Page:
Thursday, September 8, 2011

Britain - 1911 AVRO Type D

Avro: In The Beginning

Before the Great War designers were busy building the forerunners of what would become military aircraft. In Britain one of the primary innovators was A.V. Roe and Company. produced the first plane to strafe troops on the ground, it was also the first British plane to be shot down by enemy ground fire. Better aircraft soon replaced the Avro 504 in combat, but it remained the standard British trainer for the duration of the war.In the next few posts I will cover the evolution of AVRO designs through the early war.

The Type D was a two-bay biplane of conventional configuration, with equal-span, unstaggered wings. The fuselage was triangular in cross-section, and lateral control was provided by wing warping. The first of seven aircraft flew at Brooklands on 1 April 1911.

The Type D aircraft were used in a variety of roles by the Avro, mostly concerned with exploring the limits of what an airplane could do. In its first few weeks of existence, the prototype was used to make a number of attempts on aerial endurance records, as well as demonstrations for the Parliamentary Aerial Defense Committee.

One Type D was purchased by the Royal Navy and fitted with floats for trials from HMS Hermione. This aircraft became the first British seaplane when it took off on 18 November 1911. Type D was also used for air racing, the prototype participating in one such event very early in its career. Another example was specially built and modified to compete in the Daily Mail Circuit of Britain Race, but crashed before the event. Other Type D aircraft remained in service until 1914.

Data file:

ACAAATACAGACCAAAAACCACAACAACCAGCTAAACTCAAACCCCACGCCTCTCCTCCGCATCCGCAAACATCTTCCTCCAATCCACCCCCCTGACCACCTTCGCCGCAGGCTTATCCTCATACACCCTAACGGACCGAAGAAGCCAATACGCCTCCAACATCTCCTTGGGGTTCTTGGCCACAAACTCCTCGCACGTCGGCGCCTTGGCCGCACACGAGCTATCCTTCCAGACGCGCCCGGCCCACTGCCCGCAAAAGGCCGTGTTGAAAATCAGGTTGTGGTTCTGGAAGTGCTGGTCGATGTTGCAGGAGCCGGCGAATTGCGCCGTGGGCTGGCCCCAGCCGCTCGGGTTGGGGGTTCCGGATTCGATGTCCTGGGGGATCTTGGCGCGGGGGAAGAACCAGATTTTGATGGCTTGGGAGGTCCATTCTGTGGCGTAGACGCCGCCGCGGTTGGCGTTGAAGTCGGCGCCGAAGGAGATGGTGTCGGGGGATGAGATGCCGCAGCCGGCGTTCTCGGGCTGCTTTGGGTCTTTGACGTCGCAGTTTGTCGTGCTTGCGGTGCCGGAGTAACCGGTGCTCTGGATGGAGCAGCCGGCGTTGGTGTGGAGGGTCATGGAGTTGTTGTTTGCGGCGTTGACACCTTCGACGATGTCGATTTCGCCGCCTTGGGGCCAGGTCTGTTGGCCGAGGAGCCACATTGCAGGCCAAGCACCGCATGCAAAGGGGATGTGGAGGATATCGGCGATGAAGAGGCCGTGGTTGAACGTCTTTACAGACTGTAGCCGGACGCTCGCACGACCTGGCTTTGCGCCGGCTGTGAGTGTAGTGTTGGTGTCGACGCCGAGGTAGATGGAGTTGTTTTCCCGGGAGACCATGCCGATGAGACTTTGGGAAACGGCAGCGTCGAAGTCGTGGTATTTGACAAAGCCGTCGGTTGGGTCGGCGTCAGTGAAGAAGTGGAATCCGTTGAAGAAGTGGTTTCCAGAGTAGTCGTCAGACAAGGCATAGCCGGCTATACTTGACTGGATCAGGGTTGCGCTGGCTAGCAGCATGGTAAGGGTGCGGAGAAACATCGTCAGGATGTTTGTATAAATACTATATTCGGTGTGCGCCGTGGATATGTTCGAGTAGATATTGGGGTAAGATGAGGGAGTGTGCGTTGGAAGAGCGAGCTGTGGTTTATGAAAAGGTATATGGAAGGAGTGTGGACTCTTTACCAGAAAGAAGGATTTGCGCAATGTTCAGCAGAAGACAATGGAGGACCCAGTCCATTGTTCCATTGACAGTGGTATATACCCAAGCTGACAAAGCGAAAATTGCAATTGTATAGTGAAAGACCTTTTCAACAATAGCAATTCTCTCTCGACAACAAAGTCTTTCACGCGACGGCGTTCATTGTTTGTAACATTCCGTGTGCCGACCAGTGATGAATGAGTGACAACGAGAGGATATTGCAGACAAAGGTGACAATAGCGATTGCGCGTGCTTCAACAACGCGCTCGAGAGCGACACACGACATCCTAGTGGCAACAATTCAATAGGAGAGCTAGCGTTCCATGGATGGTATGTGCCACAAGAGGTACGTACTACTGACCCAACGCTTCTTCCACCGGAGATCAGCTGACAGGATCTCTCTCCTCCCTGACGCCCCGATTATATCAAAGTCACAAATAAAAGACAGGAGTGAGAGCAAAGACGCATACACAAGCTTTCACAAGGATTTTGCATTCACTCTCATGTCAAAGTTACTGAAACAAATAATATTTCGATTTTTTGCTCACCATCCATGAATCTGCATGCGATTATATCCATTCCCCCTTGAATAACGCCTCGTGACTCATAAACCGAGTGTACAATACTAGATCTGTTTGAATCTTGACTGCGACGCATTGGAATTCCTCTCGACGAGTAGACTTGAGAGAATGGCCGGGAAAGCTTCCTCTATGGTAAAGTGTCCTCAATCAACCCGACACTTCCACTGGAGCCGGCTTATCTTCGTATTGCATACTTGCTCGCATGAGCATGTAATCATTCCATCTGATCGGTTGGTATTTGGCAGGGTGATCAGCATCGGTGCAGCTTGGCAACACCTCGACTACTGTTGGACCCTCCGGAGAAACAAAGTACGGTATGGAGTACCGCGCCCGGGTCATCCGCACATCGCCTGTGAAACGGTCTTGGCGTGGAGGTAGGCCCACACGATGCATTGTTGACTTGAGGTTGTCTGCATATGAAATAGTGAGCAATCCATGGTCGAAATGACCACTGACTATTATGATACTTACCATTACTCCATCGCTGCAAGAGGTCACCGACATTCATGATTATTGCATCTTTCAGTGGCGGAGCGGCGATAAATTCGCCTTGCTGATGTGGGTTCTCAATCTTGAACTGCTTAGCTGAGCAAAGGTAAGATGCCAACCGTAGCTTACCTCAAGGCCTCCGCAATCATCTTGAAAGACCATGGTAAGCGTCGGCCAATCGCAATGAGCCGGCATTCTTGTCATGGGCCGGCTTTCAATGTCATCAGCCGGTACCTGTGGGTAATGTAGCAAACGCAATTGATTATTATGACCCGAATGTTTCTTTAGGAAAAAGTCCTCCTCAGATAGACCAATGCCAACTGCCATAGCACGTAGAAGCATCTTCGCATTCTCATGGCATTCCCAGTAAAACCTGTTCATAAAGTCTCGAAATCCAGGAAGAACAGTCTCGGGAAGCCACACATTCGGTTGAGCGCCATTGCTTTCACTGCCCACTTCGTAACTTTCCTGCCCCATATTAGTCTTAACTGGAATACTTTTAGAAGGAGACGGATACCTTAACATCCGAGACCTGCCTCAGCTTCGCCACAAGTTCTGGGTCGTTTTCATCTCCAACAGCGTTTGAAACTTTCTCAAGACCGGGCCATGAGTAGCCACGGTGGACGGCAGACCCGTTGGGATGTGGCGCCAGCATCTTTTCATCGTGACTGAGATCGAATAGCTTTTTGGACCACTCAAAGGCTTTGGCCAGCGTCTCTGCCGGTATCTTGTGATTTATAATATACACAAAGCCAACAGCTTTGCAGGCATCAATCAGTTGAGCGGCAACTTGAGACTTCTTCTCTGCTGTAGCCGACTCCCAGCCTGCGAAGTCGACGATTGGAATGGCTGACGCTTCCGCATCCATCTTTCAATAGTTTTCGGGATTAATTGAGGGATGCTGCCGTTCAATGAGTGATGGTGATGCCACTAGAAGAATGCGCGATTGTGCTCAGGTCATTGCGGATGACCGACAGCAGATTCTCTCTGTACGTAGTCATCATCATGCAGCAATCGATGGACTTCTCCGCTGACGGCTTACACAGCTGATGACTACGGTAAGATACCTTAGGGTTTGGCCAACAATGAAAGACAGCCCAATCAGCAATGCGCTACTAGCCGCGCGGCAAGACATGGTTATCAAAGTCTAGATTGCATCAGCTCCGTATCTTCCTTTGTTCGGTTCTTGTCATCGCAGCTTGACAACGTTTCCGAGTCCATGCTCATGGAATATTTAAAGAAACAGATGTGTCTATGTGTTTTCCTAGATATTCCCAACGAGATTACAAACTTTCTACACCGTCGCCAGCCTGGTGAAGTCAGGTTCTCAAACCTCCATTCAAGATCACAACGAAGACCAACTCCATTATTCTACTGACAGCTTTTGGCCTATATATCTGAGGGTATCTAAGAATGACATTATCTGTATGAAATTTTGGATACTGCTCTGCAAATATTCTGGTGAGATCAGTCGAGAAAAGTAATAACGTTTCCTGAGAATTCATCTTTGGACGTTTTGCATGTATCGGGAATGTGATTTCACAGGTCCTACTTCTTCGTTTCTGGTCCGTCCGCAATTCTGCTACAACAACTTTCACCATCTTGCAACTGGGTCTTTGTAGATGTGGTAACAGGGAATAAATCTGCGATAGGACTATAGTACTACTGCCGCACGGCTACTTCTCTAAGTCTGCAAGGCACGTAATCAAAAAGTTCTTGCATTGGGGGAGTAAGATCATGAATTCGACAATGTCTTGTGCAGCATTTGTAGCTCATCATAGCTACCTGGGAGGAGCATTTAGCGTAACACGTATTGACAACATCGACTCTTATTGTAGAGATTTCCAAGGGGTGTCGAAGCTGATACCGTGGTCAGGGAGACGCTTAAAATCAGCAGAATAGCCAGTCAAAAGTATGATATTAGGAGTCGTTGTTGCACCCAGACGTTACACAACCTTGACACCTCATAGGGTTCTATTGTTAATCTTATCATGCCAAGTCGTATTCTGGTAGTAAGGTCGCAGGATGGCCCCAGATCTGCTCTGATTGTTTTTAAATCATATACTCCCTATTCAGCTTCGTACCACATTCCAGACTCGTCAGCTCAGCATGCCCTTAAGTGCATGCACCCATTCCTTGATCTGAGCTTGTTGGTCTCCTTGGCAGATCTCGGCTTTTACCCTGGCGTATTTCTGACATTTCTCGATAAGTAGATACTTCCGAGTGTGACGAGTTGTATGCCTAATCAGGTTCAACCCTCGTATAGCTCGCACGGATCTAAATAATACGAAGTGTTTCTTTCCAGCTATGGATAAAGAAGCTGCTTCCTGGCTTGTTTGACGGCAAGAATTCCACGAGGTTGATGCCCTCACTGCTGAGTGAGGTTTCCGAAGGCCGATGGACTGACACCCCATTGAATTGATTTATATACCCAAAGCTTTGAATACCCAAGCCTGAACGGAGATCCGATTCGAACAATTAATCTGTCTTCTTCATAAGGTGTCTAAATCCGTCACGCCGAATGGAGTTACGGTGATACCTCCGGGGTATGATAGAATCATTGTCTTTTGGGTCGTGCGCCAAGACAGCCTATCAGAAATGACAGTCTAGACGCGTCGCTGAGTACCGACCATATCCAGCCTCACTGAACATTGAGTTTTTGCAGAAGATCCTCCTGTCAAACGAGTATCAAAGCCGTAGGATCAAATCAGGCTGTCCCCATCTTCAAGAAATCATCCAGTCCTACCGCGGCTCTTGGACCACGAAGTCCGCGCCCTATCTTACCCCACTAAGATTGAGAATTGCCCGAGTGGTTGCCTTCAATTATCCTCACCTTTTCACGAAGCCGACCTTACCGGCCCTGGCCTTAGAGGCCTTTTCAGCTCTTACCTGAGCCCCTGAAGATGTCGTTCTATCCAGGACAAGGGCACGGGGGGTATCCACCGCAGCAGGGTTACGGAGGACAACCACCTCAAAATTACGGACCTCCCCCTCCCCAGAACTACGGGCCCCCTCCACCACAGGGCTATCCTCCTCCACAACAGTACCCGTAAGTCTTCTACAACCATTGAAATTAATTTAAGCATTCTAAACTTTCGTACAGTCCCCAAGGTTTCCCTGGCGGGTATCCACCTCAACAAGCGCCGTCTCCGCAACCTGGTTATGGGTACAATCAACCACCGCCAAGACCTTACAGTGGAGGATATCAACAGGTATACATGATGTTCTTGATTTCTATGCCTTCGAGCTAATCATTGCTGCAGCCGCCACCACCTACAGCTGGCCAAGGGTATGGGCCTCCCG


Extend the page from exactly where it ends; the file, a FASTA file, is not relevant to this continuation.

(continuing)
The Type D is notable in two respects. First, the prototype was at one point fitted with floats to make the first British take-off from water on November 18, 1911. Secondly, it was a biplane rather than A.V. Roe's previous triplane wing designs. It is believed that six examples of the Type D, with its triangular shape fuselage, were manufactured. They were all different, including one example with a 60hp engine that was intended to compete in the Daily Mail Air Race, but suffered a prior accident. The Avro Type D was the company's first successful and semi-production standard design.


  1. Avro Type D. (2010, May 4). In Wikipedia, The Free Encyclopedia. Retrieved 01:52, December 14, 2010, from
  2. Avro Type D 1911 Virtual Aircraft Museum Retrieved 01:50, December 14, 2010, from
  3. Sharpe, Michael. Biplanes, Triplanes, and Seaplanes, pg.56. London, England: Friedman/Fairfax Books , 2000. ISBN 1-58663-300-7.
  4. Taylor, Michael J. H. (1989). Jane''s Encyclopedia of Aviation. London: Studio Editions.
  5. World Aircraft Information Files. London: Bright Star Publishing. pp. File 889 Sheet 92.


The Angry Lurker said...

Flimsy, very flimsy comes to mind.

Jon said...

I saw thinking brave men.

It is amazing how much aircraft changed in those seven years (1911 to 1918).

W. I. Boucher said...

@Fran, Yes the Type-D looks flimsy. One thing we need to remember is they did not expect much in the way of maneuvering. The lack of power and use of wing warping meant there were no extremely taxing strains on the structure. The structure was about as robust as the Blériot, Breguet, and Farman designs of the day. The Blériot XI was strong enough to cross the English Channel.

@Jon, Yes the evolution of designs was amazing which was what drew me to the period. War has the ability to spur on rapid development. By the time of the Armistice the stage was set for the next wave of aircraft. All the pieces were there, powerful engines, monoplane designs, all metal fuselage, streamlining. All it took was the next conflict to move us into the truly modern era of sleek heavily armed aircraft and the birth of the Jet Age.